Visual Rhetorical Analysis: Into The Wild (Rough Draft)
The movie “Into The Wild” is a true story depicts the desperation of a young Emory graduate, Christopher Johnson McCandless, to flee from the invisible binding of societal pressure and family problems; and worked his way through the unusual journey to Alaskan. The story began with his college graduation and inner frustration to his broken family, then proceeds through a series of events full with mix feelings of joy, loneliness, and lost; in the end he died of starvation in the derelict bus with sorrow and hopeless in Alaskan wilderness in September 1992. This movie is not plainly about the boldness of a young adventurer or his intended isolation from the real world, but its purpose to bring out the message of courage to pursuit own happiness and achieve total freedom. Its target audience is believed to be all level of society, except the underage children due to the nudity scenes contained. In order to portray the whole story with great efficiency and accuracy, the movie director Sean Penn follows faithfully in Christopher McCandless or aka “Alexander Supertramp’s” footsteps with intensive research, and it illuminates the young man’s personality as he saw it. Different cinematography techniques, such as long shot, pace, building a scene, and monologue, had been used to create the dramatic scenes, to engage audience in the mixed feeling of the movie, and most importantly bring the whole message to life.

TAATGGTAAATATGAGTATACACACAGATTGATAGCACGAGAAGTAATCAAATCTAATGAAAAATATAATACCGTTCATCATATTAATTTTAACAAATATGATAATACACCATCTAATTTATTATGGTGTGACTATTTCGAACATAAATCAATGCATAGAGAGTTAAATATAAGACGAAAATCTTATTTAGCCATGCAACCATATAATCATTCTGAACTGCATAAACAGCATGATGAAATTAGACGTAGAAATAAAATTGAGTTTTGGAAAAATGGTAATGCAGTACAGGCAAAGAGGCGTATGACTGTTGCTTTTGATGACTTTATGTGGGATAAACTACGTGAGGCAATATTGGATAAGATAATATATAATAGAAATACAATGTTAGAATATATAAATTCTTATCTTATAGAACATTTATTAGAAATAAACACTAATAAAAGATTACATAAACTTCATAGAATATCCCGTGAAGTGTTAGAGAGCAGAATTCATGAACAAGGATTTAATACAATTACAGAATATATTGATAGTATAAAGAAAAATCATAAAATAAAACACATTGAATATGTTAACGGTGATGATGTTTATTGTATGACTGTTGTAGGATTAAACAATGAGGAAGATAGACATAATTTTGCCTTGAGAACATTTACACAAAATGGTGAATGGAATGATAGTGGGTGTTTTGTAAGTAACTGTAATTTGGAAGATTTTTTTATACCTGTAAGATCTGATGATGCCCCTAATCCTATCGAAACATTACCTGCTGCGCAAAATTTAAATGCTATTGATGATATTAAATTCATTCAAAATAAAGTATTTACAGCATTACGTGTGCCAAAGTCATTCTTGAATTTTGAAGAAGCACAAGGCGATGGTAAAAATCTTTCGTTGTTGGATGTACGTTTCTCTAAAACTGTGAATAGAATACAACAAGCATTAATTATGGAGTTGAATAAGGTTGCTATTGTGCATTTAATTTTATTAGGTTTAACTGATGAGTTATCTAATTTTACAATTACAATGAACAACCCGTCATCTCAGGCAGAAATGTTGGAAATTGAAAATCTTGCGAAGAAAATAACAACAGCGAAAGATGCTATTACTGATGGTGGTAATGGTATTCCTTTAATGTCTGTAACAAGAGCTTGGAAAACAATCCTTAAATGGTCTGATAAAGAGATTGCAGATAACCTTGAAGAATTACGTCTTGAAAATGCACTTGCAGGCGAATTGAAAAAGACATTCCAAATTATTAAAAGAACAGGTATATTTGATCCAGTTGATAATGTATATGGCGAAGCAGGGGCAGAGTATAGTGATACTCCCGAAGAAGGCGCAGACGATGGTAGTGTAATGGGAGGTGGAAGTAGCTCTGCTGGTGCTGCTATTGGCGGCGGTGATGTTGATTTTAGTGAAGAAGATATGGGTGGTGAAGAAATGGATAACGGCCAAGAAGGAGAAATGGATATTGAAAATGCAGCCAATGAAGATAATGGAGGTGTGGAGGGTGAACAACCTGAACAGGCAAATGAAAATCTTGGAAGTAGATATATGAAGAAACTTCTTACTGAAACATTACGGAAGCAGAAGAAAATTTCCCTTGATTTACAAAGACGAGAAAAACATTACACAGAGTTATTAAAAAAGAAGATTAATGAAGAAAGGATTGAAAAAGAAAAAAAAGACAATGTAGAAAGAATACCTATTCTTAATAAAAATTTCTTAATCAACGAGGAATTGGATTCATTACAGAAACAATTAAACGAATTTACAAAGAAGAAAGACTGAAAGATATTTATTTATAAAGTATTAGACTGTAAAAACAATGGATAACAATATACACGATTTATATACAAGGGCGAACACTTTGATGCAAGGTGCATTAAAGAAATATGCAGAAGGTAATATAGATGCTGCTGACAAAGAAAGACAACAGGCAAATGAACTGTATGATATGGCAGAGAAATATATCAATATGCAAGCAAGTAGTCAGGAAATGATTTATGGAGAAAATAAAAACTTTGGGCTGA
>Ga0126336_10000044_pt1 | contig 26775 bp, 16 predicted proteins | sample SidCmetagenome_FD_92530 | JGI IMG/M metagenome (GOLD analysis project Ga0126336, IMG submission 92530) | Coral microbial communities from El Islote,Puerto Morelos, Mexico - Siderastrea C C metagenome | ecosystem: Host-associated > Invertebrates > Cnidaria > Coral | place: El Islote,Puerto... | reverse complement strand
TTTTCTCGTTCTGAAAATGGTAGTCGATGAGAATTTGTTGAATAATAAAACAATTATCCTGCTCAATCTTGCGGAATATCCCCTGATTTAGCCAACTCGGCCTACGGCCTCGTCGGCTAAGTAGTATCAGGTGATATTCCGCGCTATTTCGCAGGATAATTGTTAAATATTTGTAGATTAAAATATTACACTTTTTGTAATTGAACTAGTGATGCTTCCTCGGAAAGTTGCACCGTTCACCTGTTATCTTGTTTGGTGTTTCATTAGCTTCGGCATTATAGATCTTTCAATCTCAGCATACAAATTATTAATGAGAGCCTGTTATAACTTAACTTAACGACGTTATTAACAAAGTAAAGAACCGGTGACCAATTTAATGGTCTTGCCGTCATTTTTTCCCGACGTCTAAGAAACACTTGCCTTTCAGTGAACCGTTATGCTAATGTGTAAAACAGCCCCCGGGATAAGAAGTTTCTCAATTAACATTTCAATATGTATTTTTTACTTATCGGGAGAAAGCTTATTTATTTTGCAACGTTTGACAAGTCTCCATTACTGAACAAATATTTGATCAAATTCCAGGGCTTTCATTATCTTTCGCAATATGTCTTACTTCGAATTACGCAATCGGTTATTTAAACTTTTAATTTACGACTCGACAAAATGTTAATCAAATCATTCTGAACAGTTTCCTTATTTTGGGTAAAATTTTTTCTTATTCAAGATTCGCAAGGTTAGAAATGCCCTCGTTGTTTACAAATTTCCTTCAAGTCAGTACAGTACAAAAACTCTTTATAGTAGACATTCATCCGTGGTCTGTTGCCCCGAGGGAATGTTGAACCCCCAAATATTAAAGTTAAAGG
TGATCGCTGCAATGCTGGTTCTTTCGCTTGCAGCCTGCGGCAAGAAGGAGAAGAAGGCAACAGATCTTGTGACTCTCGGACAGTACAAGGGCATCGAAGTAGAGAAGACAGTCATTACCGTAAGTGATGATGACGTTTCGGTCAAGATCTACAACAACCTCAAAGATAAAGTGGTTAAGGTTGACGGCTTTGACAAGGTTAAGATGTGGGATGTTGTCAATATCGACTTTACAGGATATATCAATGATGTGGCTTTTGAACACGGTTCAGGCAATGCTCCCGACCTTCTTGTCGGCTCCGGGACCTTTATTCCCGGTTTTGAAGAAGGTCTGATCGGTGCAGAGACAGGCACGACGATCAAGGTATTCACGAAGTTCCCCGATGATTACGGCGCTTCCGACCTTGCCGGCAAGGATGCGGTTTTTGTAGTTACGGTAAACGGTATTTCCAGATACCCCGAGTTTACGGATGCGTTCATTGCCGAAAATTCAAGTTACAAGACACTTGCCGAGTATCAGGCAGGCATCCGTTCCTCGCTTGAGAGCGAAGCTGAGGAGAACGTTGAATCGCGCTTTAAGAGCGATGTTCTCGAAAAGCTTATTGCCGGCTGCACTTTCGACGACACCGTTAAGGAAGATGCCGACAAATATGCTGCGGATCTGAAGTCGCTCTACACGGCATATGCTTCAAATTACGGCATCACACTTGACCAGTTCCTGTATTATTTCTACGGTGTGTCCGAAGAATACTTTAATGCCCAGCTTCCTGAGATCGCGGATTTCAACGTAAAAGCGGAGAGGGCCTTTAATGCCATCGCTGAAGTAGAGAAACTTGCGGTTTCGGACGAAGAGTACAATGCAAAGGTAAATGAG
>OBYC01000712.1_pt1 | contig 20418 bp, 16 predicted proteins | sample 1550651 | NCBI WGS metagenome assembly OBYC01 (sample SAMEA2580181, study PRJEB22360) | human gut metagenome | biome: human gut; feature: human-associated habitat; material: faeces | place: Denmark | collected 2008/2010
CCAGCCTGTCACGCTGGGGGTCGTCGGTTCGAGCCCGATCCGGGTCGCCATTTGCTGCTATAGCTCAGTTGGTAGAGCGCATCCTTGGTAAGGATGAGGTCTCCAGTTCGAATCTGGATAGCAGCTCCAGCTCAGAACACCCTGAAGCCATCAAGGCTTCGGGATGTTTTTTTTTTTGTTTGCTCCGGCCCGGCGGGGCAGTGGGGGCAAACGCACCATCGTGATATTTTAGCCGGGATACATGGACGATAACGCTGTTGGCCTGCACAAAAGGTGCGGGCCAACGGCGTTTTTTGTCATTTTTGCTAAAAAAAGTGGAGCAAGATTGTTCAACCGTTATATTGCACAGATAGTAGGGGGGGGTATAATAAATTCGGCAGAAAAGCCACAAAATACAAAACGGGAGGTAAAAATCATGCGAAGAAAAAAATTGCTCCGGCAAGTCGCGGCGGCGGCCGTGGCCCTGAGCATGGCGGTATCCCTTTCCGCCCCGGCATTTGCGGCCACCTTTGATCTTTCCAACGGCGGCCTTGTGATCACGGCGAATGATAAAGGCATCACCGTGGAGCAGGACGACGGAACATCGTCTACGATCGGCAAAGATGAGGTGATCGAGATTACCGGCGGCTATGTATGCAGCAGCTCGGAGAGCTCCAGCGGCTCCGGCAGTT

One of the climaxes in the movie was taking place at Oh-My-God Anza Borrego Desert in Salton City, CA from last chapter “Getting the Wisdom”. It begins when Christopher first met the old man, Ron Franz in West Shores shop where Ron offered Chris a ride to his camping location. Penn used the angle shot and long-shot technique for the scene when Chris was trying to show Ron the view from the top of hill and invited him to climb along so that the audience...